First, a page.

There is no reason to suppose that Sunderland is in any way untypical. There are about half a million masons throughout Britain and they are to be found at every level in every profession.

They are particularly thick on the ground in the police - a fact deeply resented by officers who are not masons. Undoubtedly, they are a factor in the wall of silence which has greeted many investigations into alleged miscarriages of justice.

They are also thick on the ground in local government, where they have a tendency to cluster around planning committees. The planning chairman on the Isle of Wight council recently resigned, complaining of pressure from councillors who were masons.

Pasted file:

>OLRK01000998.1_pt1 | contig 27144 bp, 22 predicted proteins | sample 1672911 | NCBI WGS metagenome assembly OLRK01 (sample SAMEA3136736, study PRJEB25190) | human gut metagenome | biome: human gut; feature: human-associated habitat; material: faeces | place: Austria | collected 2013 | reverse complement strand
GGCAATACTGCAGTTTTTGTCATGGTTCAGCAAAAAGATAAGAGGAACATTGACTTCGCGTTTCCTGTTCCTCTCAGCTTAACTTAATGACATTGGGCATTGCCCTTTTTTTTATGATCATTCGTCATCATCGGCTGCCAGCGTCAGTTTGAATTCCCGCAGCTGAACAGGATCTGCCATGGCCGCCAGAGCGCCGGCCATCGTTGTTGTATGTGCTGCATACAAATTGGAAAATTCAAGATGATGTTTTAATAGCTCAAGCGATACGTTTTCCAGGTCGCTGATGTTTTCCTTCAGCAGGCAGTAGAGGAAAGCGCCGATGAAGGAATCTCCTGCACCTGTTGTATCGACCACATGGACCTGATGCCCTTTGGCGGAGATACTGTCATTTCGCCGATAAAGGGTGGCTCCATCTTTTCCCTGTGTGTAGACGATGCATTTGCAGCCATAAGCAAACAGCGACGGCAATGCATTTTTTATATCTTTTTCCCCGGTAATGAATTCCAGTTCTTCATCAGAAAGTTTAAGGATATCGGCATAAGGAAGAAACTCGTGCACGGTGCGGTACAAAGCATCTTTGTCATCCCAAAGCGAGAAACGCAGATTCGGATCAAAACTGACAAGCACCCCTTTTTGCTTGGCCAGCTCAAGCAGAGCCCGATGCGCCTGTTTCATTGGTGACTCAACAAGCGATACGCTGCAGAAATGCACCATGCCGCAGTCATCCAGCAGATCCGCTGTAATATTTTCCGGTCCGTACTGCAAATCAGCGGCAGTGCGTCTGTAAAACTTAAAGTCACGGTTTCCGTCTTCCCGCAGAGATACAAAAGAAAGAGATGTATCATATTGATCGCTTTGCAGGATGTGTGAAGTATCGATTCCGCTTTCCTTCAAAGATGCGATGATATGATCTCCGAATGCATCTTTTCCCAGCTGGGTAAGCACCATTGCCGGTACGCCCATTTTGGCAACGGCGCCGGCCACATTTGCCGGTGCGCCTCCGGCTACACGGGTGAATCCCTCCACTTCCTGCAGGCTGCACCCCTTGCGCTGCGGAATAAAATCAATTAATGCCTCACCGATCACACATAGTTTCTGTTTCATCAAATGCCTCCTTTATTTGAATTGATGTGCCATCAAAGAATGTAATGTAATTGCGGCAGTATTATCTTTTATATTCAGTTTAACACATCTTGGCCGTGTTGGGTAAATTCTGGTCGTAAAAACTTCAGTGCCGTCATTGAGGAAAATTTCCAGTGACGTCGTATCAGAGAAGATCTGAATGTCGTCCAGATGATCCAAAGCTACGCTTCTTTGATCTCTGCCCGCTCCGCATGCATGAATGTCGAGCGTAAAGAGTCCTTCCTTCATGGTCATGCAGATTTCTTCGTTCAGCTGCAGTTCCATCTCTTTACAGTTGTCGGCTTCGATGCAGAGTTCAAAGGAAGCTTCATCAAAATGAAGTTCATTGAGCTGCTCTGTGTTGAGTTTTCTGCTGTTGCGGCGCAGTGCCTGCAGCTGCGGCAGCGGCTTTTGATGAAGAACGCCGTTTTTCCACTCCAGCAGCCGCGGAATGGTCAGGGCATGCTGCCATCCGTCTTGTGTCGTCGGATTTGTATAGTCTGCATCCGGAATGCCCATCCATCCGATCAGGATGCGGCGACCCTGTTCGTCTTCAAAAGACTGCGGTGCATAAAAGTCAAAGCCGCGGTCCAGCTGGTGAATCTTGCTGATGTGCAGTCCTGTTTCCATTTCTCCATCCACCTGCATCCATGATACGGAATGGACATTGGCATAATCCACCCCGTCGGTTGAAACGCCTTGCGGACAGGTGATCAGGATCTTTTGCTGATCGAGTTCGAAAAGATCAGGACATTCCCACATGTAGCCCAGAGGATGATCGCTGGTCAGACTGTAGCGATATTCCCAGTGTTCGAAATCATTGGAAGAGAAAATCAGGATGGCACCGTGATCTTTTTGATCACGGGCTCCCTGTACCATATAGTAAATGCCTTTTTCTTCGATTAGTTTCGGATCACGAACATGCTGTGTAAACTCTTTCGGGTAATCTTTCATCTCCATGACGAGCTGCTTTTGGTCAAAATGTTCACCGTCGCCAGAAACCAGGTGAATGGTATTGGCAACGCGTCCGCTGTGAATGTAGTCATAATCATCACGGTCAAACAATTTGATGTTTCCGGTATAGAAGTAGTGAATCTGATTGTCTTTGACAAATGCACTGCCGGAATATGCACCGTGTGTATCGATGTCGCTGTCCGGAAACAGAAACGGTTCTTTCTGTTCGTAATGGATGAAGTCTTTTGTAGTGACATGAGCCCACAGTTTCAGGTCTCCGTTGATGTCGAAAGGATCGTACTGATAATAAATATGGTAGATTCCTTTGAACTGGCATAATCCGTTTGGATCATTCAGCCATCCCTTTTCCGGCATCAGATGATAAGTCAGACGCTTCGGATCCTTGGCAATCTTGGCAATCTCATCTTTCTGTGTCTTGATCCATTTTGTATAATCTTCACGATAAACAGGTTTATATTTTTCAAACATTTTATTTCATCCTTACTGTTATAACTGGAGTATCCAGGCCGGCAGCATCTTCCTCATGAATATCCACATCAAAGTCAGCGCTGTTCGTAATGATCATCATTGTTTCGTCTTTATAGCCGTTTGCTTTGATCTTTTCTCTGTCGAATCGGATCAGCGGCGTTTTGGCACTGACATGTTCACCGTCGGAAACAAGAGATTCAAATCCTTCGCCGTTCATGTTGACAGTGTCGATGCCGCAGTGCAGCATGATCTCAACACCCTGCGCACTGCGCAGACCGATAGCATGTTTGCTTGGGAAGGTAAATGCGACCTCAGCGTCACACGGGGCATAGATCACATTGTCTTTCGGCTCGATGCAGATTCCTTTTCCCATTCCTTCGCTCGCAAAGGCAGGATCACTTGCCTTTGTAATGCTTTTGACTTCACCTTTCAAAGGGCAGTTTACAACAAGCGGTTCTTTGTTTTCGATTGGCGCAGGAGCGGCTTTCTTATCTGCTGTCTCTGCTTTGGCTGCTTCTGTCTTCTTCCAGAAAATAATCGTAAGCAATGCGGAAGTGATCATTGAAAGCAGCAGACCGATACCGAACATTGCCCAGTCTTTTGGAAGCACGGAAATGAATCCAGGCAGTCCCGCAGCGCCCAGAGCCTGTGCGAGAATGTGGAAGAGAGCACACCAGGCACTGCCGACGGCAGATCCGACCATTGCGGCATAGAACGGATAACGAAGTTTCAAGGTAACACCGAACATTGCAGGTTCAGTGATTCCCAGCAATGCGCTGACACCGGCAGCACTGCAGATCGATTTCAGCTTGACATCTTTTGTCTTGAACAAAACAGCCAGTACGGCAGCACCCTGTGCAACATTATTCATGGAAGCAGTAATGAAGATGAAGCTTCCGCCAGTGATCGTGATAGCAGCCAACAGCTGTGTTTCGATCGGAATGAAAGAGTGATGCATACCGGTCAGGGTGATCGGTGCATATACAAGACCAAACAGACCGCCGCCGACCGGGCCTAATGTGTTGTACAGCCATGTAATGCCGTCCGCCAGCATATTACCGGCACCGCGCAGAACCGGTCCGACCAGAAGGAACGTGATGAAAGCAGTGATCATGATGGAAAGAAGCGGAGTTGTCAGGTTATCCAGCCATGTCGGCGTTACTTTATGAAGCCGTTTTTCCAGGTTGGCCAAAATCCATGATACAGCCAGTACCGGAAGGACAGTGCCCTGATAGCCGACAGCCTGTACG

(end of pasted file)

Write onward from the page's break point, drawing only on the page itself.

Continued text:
A Tory MP once told me that 34 of the 39 Tory members of his county council were masons. I do not suggest, however, that masons are exclusively a Tory problem. On the contrary, they are to be found in all political parties.

John Poulson was a mason. So was the late Lord Chief Justice, Lord Widgery. So, too, was Sir Norman Skelthorn, director of public prosecutions at the time of the Guildford and Woolwich bombings.

A great deal of paranoia surrounds freemasonry and I have no wish to add to it. Happily, the solution is a simple one. It does not involve bans or proscriptions. It merely involves disclosure. It is only necessary to require that public servants who are masons - or indeed members of any secret society - should publicly disclose their membership. That done, the problem will melt away.